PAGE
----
The first part focuses on improving device performance that can be applied under both outdoor and indoor environments by designing a novel molecule resulting in a compromise absorption spectrum and studying the influence of different processing technologies under outdoor and indoor conditions. A novel asymmetric acceptor TB-4Cl, modified from Y6, was designed and synthesized to create a trade-off absorption spectrum that can be applied under both artificial light and sunlight. Furthermore, processing technology optimization was carried out. Two different processing methods, conventional bulk-heterojunction (C-BHJ) and sequential deposition bulk-heterojunction (SD-BHJ), were compared to study their difference under sunlight and artificial light. The optimal devices of PM6:TB-4F produced PCE of 14.44% and 15.24% for C-BHJ and SD-BHJ, respectively, under the illumination of AM1.5. For 1000-lux LED illumination, devices showed PCE of 16.82% and 21.05% for C-BHJ and SD-BHJ, respectively. SD-BHJ showed comparable performance than C-BHJ under sunlight. However, the PCE was significantly increased by 25% for SD-BHJ compared to C-BHJ under artificial light because of the strong influence of trap-assisted recombination and dark current on PCE in the condition of low carrier density. Our result indicates that asymmetric molecule with blue-shifted spectrum fabricated by SD-BHJ can be a promising candidate to be applied in the indoor environment to harvest sunlight and artificial light simultaneously.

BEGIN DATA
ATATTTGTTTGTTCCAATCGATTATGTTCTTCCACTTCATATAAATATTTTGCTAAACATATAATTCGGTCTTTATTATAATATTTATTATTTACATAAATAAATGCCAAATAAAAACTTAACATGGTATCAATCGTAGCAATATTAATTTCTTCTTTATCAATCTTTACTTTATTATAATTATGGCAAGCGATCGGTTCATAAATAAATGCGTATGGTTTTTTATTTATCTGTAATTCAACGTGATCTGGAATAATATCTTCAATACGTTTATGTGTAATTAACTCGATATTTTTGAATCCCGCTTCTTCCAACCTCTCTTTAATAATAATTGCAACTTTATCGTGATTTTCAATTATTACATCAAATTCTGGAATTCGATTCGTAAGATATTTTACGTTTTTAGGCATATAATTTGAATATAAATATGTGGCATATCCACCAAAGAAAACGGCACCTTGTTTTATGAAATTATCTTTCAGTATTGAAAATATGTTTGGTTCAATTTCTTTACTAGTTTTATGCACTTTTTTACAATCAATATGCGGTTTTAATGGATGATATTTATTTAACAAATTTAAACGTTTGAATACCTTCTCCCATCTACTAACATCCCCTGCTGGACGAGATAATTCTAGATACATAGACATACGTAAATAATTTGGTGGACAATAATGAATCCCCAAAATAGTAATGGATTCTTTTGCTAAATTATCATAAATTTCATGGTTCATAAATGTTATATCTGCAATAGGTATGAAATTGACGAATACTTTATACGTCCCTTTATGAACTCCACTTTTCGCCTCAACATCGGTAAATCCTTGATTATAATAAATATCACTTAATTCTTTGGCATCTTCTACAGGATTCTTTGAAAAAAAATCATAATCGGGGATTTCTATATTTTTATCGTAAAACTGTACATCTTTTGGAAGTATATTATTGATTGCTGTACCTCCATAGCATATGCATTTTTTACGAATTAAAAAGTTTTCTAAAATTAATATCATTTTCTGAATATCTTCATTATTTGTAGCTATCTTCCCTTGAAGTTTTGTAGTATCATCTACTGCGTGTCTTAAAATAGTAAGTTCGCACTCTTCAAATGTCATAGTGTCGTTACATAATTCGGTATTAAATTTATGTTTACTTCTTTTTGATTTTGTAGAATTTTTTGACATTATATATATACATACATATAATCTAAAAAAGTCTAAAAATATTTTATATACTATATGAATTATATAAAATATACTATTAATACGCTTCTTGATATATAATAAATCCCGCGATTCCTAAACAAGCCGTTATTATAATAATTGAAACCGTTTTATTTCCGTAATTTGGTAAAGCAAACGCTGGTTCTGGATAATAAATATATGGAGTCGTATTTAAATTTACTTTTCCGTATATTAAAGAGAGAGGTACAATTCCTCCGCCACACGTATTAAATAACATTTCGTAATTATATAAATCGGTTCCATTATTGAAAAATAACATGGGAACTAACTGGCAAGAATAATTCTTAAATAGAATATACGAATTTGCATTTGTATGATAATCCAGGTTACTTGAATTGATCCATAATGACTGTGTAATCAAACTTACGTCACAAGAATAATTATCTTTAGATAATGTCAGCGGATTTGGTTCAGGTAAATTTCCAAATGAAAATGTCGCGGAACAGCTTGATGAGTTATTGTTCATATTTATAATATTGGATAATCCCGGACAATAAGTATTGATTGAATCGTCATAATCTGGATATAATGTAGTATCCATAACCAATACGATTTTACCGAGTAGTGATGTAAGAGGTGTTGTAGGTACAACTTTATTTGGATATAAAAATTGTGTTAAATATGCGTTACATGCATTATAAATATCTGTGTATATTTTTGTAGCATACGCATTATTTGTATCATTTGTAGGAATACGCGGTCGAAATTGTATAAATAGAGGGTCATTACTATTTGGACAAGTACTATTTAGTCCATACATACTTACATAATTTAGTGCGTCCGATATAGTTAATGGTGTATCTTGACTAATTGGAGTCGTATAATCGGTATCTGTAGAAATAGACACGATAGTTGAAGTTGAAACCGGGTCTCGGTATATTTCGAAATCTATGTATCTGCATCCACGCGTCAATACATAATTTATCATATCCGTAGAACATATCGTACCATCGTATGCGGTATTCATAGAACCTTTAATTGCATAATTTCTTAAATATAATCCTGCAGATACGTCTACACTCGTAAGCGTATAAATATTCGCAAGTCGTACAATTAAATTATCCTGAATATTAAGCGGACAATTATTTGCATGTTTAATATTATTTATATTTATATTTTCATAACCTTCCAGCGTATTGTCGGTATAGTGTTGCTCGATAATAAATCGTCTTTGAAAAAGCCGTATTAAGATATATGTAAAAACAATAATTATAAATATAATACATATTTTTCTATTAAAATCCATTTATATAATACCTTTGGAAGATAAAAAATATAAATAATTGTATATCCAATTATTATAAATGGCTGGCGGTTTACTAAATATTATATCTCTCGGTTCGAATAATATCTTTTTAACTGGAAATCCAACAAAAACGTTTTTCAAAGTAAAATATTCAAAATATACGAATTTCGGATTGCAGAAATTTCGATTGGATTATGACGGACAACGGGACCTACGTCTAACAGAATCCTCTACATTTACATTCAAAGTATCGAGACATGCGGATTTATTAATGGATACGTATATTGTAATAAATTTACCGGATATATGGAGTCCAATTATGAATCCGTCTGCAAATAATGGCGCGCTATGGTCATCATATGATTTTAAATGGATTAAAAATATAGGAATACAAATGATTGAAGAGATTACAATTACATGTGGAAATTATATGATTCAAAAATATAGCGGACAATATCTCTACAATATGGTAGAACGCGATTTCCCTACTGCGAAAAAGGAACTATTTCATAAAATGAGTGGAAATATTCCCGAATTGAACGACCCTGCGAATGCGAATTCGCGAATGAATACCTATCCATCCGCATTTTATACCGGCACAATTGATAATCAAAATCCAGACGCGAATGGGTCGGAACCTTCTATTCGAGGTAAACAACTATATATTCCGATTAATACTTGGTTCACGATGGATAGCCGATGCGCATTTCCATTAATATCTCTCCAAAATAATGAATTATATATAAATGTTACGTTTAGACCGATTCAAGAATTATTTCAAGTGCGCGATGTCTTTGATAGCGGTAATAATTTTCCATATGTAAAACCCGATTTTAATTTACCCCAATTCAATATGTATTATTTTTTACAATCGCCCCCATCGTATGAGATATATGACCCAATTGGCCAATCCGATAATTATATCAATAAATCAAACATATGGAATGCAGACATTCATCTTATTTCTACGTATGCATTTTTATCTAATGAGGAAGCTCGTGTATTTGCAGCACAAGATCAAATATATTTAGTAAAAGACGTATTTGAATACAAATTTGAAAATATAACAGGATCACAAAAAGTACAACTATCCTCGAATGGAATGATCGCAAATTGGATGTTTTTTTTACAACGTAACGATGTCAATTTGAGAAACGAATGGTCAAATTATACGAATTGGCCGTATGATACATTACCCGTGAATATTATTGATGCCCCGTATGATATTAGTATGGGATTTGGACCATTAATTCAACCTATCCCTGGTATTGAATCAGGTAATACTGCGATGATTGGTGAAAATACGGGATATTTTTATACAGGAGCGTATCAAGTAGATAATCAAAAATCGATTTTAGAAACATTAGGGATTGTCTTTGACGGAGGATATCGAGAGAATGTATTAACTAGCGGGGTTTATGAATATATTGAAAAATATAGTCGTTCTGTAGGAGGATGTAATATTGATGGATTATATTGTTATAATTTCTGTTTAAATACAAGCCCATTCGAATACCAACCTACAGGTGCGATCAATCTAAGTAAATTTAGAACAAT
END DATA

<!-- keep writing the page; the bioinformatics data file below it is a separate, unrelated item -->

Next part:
The second part focuses on improving the performance of IOPVs through the systematic modification of molecules to tune the intramolecular charge transfer (intra-CT) and intermolecular charge transfer (inter-CT) in order to achieve high PCEs under indoor environments. I carefully investigated the effects of asymmetric skeleton and non-chlorination on terminal groups by thoroughly evaluating the photovoltaic performance and analyzing the intra-CT and inter-CT processes. Two new acceptors with an A-D1A'D2-A structure were designed and synthesized to compare the performance of an asymmetric backbone with two specified end groups. At the condition of 1000-lux illumination, the TB-SCl acceptor with the halogenous end group, 2-(6-oxo-5,6-dihydro-4H-cyclopenta[c]thiophen-4-ylidene) molononitrile (1), coupled with PM6 acquired a PCE of 19.7%. The TB-S with non-halogenous end group, 2-(6-oxo-5,6-dihydro-4H-cyclopenta[b]thiophen-4-ylidene) molononitrile (2), blended with PM6 yielded a higher PCE of 23.3%. In comparison, symmetric molecule BTP-2ThCl only produced a low PCE of 14.6%. The results indicate that tuning the intra-CT and inter-CT processes through reducing a fused ring to form an asymmetric skeleton and increasing the electronic density of the end group, based on the Y6 series molecule, is an effective strategy to increase the PCE of IOPVs. And our investigation can provide molecular design guidance for IOPVs.